Of course, just a day after Independence Day, it’s time for some in the media to write about how one state is pursuing economically stupid policies under the flag of patriotism.
55KRC Radio asked on facebook:
Isn’t it just painful to think that a U.S. flag is not made in AMERICA!?
The post linked to this article, which noted “Flag sellers in Michigan said this is the first Fourth of July under a new law requiring all U.S. flags at state government buildings to be domestically made.”
Patriotic, right? Think again. I don’t see anything patriotic about government picking winners and losers, even when it comes to our country’s flag.
You mean to tell me there aren’t domestic flag sellers who sell flags made in China, Canada, or anywhere but the U.S.? Did the law require that they be sold by a Michigan company? When the flag is worn, and must be ceremonially burned, does it have to be done with American matches in an American-made 55 gallon drum that once held American oil?
I’m kidding about the latter, but silly policies originate out of well-intended, but still silly, laws like Michigan’s. One wonders, does this law apply to Michigan state flags?
Look, the flag is such an important symbol that no government official would be stupid enough to advertise that flags — on a pole or given out during a parade — aren’t American-made. That stings. I get that.
But mandate that all government buildings use American flags? Economic nonsense, yes, but popular economic nonsense nonetheless. I’m sure some budget geeks in their offices in Lansing aren’t too happy with this change, since Michigan is low on cash.
Don’t forget to consider some of the unintended consequences…. like:
- It will drive up demand for American-made flags, making it likely that Michiganders who want an American-made flag will pay a higher price.
- Higher demand and higher prices might make it more likely that people will purchase foreign-made flags.
- Limiting competition means that it is likely government will have to spend more taxpayer dollars then they otherwise would.
In the article, a few choice quotes:
“A U.S. flag,” Carol Klee said, “should be made in the U.S.”
“Customers come to us because they know our flags are made in the U.S.,” he [Dancy] said. “People take pride in buying quality.”
I disagree that an American flag “should” be made in the United States. We have limited resources, should we be mandating that those resources be used to produce all of our flags, like Mrs. Klee suggests? No. I’d rather those labor and capital resources go to more productive uses, like building airplanes or medical imaging equipment. Some flags will be made the in the U.S., and that’s fine with me. All of them, though? Come on. By Carol’s logic, should all Michigan flags be made in Michigan? Detroit flags made in Detroit?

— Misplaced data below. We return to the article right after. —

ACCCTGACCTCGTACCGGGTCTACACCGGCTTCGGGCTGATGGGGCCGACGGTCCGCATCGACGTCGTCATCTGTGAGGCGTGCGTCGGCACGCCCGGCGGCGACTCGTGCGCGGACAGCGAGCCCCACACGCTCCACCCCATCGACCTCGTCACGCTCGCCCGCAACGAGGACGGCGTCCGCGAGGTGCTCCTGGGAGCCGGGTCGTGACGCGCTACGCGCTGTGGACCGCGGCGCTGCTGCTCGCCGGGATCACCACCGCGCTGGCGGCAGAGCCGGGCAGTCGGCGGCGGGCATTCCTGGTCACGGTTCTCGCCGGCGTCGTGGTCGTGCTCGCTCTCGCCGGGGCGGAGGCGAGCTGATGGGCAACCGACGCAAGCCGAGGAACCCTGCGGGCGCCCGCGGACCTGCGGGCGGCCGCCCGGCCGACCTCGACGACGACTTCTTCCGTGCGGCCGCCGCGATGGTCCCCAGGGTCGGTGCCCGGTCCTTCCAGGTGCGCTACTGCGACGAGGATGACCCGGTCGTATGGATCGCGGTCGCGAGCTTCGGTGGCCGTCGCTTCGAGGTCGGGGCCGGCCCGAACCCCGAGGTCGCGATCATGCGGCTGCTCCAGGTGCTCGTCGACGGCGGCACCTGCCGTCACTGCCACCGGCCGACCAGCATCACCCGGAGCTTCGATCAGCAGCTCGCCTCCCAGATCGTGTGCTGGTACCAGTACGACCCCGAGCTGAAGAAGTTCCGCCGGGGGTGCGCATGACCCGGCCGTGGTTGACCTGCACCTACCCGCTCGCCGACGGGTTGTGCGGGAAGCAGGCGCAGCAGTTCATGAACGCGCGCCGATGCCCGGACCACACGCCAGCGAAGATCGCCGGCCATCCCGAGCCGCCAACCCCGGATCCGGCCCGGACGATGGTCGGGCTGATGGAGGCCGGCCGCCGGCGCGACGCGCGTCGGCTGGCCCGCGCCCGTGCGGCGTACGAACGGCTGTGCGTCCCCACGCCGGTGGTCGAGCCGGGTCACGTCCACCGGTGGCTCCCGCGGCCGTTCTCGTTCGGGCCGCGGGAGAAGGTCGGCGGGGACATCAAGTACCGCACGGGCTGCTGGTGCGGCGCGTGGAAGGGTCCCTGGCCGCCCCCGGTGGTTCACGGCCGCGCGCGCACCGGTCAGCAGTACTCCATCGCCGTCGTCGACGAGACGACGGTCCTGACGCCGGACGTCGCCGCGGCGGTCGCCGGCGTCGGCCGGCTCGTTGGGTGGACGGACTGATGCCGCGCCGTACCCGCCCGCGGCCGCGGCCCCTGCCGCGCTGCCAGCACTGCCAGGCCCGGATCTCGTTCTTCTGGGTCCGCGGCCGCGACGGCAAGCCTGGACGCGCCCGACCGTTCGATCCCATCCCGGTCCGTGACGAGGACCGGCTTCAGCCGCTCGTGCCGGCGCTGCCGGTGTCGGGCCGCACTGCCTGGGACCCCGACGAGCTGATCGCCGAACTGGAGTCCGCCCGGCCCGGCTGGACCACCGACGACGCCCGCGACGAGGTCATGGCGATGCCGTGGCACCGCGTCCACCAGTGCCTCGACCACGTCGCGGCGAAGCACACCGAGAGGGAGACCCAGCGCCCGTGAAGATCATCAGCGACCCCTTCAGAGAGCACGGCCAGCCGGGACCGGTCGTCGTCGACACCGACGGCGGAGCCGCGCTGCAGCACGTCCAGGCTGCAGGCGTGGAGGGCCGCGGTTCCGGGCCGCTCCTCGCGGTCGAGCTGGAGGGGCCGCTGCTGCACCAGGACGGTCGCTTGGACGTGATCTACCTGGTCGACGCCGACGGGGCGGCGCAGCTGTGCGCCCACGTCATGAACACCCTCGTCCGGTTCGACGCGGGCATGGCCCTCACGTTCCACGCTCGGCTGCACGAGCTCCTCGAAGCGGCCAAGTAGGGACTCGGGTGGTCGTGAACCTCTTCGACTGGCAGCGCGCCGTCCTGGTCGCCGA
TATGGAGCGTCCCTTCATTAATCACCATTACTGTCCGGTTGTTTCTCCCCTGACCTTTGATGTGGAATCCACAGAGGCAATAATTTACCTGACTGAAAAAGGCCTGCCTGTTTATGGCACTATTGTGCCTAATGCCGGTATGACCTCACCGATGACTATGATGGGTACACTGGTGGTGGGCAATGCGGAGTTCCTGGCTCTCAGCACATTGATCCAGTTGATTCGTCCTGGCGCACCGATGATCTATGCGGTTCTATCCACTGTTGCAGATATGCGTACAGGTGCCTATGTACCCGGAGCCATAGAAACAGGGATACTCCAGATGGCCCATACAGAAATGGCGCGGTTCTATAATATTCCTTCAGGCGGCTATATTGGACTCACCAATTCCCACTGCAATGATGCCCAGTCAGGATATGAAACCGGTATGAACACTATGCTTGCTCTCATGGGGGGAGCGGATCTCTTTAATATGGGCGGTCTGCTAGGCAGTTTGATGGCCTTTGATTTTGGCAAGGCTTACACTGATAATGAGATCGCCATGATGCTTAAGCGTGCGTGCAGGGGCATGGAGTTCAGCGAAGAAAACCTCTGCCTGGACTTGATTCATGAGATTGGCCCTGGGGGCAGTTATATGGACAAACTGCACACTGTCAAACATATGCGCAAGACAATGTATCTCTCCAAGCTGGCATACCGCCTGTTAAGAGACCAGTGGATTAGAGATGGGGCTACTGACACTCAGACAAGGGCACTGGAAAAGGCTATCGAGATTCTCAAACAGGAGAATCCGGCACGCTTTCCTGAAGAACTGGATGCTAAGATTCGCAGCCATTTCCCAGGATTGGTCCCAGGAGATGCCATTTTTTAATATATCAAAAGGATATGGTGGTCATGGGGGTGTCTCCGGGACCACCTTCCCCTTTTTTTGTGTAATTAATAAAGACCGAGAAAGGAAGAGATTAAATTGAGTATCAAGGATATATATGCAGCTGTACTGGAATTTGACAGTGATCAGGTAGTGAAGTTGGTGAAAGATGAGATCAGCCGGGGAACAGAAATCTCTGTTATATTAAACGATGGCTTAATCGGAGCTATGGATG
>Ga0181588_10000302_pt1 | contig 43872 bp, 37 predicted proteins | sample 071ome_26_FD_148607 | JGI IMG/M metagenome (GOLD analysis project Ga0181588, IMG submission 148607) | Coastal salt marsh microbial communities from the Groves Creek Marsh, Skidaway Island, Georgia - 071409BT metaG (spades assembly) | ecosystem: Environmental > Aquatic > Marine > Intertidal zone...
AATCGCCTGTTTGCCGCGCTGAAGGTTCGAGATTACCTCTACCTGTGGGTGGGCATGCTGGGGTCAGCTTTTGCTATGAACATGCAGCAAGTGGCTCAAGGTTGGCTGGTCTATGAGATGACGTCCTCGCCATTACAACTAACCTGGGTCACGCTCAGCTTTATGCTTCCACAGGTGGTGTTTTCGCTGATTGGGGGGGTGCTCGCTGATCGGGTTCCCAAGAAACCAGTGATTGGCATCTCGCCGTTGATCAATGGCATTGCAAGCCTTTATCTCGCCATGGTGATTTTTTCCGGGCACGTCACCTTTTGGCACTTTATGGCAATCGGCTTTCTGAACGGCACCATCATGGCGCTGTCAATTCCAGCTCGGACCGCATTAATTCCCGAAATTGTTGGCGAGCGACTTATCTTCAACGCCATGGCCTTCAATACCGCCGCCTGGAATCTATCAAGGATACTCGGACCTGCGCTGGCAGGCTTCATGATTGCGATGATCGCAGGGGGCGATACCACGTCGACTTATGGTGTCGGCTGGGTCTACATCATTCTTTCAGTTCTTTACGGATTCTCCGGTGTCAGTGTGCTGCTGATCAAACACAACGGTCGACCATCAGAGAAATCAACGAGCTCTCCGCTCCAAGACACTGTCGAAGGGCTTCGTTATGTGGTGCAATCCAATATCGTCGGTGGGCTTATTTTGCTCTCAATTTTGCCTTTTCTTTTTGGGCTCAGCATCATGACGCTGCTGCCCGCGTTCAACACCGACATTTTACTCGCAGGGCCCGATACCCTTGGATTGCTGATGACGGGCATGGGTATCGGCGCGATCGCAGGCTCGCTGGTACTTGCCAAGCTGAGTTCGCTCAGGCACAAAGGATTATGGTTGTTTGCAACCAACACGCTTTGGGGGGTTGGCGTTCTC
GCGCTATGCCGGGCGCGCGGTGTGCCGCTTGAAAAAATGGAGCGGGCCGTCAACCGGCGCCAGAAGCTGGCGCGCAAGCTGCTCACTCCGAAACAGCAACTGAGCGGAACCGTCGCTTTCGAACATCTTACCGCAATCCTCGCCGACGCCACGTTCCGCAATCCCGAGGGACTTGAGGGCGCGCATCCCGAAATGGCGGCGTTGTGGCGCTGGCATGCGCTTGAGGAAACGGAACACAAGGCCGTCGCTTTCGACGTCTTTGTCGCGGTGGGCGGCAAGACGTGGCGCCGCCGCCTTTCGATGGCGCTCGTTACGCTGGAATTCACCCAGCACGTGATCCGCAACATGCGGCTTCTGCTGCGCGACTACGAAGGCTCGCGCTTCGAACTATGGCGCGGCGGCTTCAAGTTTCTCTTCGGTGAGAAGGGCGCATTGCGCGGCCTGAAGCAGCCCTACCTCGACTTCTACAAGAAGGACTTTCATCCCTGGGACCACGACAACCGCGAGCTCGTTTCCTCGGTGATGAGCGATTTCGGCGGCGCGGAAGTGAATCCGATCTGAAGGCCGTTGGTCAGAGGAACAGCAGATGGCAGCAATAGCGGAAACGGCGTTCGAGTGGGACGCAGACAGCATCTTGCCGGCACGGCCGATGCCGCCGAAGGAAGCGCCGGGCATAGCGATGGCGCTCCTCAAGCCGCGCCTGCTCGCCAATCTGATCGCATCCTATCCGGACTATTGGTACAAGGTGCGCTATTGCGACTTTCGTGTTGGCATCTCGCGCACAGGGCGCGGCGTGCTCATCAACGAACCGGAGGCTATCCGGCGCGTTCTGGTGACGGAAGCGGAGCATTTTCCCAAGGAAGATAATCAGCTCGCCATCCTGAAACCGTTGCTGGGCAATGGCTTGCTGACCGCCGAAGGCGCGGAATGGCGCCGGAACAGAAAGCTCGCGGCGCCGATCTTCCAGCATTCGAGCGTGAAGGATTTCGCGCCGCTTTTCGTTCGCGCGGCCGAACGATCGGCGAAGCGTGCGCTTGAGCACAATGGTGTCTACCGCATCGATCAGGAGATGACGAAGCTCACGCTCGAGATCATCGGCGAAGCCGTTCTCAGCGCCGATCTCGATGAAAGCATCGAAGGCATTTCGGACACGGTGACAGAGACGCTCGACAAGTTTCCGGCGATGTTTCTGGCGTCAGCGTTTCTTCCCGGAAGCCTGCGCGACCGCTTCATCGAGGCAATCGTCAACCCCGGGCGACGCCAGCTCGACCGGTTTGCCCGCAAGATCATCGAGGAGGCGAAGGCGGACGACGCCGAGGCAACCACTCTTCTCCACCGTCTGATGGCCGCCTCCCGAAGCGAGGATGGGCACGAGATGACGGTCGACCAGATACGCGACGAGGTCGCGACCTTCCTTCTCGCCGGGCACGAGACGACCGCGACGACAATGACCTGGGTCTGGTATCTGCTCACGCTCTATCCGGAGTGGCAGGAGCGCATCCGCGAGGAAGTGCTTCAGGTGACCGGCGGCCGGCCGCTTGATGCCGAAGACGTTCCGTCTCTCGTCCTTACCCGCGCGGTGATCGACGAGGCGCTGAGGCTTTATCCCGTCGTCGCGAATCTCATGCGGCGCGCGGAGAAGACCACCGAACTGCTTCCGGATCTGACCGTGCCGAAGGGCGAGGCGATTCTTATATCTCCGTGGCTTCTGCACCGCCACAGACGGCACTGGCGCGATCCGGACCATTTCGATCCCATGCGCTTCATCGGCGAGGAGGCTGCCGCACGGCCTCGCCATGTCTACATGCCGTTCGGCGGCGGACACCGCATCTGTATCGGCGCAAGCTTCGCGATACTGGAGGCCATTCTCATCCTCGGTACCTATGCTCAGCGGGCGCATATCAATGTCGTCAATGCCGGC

Just because something is made in the United States does not always mean it is high quality, which is what Dancy implies.
I think we have a great work force, but “Made in the USA” doesn’t always mean something is a high quality good. American companies make both high and low quality goods, and products in between. There’s nothing wrong with that. Specializing in low-quality goods isn’t something people should be ashamed to admit takes place all over the globe, including here in the United States.
There are high-quality American flags and there are low quality flags. American-made flags tend to be of the high-quality type, since most low-quality flags are made in low-cost places, and are silk screened. Sewn flags are costlier and more intensive (both in labor and machinery) to make, which is more our specialty, but cost much more.
Which is why I think this mandate is ill-advised, since it pretty much guarantees, increased demand and other factors aside, that Michigan’s government will spend more per flag.
Additional views on Buy American clauses:
NYT Editorial: “Indeed, whether it is from the point of view of diplomacy or of job creation, “Buy American” is a terrible idea. One that could make the global recession worse.”